This 1954 one-story house by architect Otto Ransleben was compromised by a clumsy two-story 1970’s addition that blocked eighty percent of the public core’s daylight, leaving it a cave-like shaft. The overhangs of the addition were stubby relative to the height and offered insufficient protection from the elements, causing this portion of the house to deteriorate more rapidly than the better-protected original structure.
The design challenge was clear – transform the unsuccessful addition into a compositional and functional asset, re-connect the original living room to the garden, delineate the original mass from the addition, and celebrate the spirit of the mid-century design while creating something fresh and new.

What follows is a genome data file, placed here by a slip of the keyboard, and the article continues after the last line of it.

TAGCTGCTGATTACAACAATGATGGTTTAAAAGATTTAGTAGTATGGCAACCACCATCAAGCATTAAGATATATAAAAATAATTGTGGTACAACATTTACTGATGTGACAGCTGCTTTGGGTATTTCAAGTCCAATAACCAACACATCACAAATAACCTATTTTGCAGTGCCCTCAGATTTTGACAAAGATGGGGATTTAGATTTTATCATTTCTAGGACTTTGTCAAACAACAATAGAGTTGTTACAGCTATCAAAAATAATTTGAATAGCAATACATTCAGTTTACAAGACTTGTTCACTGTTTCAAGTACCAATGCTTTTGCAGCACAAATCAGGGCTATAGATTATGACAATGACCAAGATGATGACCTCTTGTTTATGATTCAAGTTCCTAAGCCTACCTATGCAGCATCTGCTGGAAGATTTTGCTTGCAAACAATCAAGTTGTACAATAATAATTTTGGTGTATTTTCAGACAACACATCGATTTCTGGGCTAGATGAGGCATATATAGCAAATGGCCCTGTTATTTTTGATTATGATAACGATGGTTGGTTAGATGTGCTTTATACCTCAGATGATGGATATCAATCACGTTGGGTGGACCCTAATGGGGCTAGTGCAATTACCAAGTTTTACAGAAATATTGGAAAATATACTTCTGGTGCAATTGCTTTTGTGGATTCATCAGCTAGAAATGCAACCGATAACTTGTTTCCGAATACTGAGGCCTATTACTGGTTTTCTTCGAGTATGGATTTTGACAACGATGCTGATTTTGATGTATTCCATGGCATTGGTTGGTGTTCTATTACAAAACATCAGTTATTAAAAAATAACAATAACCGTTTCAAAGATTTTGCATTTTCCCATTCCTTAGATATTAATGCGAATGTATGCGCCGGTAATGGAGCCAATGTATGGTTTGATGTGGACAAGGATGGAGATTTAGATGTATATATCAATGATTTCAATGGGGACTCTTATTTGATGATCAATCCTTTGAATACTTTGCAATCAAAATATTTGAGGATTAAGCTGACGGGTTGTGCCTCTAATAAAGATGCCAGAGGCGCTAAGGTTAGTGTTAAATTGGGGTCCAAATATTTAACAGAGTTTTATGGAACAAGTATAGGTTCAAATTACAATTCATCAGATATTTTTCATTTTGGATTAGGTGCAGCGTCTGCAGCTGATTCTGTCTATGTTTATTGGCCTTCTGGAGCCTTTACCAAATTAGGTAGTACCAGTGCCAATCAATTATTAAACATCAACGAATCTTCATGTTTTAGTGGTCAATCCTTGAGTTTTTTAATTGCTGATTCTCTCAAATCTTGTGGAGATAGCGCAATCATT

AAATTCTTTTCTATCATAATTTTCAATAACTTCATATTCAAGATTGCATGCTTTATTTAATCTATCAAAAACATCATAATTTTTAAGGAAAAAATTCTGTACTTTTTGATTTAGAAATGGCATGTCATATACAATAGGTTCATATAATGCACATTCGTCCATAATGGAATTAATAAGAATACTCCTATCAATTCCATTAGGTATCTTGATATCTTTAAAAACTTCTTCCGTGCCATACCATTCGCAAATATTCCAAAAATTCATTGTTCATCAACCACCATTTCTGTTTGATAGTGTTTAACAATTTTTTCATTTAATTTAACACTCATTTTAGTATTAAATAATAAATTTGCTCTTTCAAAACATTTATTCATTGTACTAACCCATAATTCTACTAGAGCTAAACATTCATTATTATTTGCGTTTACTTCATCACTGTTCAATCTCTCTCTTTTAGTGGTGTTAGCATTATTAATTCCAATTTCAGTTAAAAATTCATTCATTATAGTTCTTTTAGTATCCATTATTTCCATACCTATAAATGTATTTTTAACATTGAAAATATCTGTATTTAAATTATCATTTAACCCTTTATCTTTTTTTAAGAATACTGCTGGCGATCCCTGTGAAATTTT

The design process was informed by collage – the art of re-using and composing disparate scraps into a meaningful whole. Operations including cutting, flipping, folding, and layering were used during the transformative process. The rear wall was cut open, original wood siding flipped, roof conceptually folded and extended, and a salvaged aluminum shade scrim suspended in front of the stucco facade as an axial entry sculpture and walkway lantern.